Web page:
Ear Candling – Helpful or Harmful?

Ear wax is something that we all have to deal with. No one wants to have yellow-orange gunk in their ears. Not only can it be unsightly, it can also be highly uncomfortable if it builds up.

However, some ways of dealing with earwax are much safer than others. Some home remedies for this common hygiene issue are, unfortunately, downright dangerous.

The purpose of earwax, technically called cerumen, is simple: It serves to protect our ears. It is composed mostly of fat, and it helps keep dust and dirt from entering the ear canal. It also lubricates the ear canal, and keeps pathogens from entering due to its antibacterial components.

This is all well and good, but when earwax gets excessive, we do want to clean it out.  A common, but dangerous, solution for earwax buildup is the use of cotton swabs. The problem with these is that if they are pushed even slightly too far into the ear canal, damage can occur. Even if they are used with care, using cotton swabs can push earwax deeper into the ear — not exactly what we want to do.

An even more dangerous solution is ear candling. Ear candles are touted as an effective home remedy for earwax, but they should not be messed with. Ear candling involves inserting a beeswax tube into the ear. The far end is lit on fire, and earwax is supposed to exit the ear and be deposited into the tube.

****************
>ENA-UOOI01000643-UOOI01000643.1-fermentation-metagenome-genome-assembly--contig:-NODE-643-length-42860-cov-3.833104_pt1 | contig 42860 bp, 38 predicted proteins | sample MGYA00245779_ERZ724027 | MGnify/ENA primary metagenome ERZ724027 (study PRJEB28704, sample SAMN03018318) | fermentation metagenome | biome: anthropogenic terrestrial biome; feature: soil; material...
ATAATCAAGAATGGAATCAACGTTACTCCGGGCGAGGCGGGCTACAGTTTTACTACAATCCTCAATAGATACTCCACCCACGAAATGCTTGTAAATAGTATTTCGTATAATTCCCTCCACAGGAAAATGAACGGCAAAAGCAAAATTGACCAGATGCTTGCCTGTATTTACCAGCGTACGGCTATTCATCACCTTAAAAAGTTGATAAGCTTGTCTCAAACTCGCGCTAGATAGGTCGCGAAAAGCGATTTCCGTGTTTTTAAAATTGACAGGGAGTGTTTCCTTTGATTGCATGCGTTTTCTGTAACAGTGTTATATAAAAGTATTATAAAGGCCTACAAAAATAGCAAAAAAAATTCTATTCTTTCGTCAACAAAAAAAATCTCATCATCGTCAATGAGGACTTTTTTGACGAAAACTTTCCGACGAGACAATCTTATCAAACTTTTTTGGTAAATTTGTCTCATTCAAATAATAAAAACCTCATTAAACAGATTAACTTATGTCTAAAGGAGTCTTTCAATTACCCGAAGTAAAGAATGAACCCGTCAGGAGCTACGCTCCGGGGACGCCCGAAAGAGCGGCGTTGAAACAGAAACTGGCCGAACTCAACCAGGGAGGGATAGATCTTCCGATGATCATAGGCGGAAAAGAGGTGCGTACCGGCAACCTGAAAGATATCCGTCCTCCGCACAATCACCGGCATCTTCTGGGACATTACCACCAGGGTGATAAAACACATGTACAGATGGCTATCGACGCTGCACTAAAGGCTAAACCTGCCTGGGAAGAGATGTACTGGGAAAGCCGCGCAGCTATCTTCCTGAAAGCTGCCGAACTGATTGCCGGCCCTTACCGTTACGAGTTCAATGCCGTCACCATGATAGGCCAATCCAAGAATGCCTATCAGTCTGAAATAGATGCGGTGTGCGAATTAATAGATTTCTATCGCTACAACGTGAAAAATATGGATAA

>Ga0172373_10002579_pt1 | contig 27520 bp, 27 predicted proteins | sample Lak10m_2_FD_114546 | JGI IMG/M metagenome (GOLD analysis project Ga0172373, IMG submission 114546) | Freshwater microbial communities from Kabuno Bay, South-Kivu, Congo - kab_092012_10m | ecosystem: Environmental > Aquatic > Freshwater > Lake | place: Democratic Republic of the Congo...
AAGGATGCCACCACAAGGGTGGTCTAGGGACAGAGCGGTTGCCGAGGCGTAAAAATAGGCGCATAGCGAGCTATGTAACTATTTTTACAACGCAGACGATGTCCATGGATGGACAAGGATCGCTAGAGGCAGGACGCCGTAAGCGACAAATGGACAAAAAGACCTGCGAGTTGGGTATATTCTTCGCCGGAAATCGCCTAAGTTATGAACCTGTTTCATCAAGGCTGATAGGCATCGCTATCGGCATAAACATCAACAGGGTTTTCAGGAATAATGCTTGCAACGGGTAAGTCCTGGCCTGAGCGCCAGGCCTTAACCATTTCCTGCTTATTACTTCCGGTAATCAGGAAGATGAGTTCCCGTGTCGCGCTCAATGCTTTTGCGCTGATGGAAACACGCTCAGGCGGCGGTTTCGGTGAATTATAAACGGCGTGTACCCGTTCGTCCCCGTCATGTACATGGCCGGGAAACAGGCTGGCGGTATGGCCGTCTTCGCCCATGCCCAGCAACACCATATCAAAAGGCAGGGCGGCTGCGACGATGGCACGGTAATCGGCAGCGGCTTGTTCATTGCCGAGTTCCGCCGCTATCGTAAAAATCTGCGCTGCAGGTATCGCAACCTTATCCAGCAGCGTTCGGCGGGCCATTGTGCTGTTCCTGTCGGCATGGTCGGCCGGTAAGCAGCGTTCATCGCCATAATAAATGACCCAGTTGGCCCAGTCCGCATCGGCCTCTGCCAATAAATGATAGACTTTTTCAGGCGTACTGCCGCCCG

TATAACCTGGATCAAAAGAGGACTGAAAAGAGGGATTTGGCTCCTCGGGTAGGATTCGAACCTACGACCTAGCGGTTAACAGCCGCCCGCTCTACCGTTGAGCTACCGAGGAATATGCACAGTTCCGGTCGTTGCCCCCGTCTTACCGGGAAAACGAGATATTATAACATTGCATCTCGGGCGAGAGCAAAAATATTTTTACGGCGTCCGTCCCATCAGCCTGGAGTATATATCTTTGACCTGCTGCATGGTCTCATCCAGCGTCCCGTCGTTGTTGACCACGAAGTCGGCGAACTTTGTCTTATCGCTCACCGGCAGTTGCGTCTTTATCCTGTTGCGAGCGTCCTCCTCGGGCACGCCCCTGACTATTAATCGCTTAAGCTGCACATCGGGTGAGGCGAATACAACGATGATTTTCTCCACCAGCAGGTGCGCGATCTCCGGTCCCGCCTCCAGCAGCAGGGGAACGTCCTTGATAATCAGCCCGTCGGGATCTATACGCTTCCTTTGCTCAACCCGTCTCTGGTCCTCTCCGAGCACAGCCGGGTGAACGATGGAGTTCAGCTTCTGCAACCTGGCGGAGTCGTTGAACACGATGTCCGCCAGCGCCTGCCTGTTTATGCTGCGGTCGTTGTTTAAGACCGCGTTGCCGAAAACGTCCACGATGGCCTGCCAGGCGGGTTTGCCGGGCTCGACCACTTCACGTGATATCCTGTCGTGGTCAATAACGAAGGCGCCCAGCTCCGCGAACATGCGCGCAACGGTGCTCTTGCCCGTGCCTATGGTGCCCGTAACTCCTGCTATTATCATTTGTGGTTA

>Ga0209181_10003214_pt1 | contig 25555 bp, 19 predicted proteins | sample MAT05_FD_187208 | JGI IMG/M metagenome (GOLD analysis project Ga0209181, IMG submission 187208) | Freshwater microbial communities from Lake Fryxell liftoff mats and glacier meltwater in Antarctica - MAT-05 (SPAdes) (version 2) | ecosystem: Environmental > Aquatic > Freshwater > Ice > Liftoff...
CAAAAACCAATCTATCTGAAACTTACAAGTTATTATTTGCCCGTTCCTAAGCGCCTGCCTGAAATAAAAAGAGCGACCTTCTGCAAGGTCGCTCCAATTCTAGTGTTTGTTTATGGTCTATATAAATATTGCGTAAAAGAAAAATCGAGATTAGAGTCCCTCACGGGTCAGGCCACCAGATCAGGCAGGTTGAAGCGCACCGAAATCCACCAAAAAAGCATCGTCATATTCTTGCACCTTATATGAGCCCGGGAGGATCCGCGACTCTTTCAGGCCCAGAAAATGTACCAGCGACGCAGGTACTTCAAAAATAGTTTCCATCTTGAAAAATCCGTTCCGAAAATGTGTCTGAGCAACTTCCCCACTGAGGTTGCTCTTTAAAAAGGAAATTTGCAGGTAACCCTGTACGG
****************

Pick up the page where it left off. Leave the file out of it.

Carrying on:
However, not only does this not work (the wax you see in the candle when you’re done is from the candle itself), it may also lead to wax burns inside the ear. This can be incredibly painful, and may require emergency medical attention.

For many people, all that is needed to remove excess earwax is a wipe with a wet washcloth and a bit of shower water. This is because earwax naturally moves towards the outer parts of the ear through the movement of the jaw. For this reason, there is often no need to clean deep inside.

For people who do produce more earwax and have problems with earwax accumulation, a simple hydrogen peroxide and water solution can do the trick. Simply mix equal parts hydrogen peroxide (less than three percent concentration) and warm water, drop a few drops into your ear, and let it drain out.

If you’ve got a serious ear blockage, a visit to your doctor may be in order. A physician you trust can irrigate your ears, or use a syringe with hydrogen peroxide and water to apply pressure and get the wax out.

Whatever you do, never put anything too far into your ear. This includes dripping wax.

– Dr. Joshua Levitt

Comments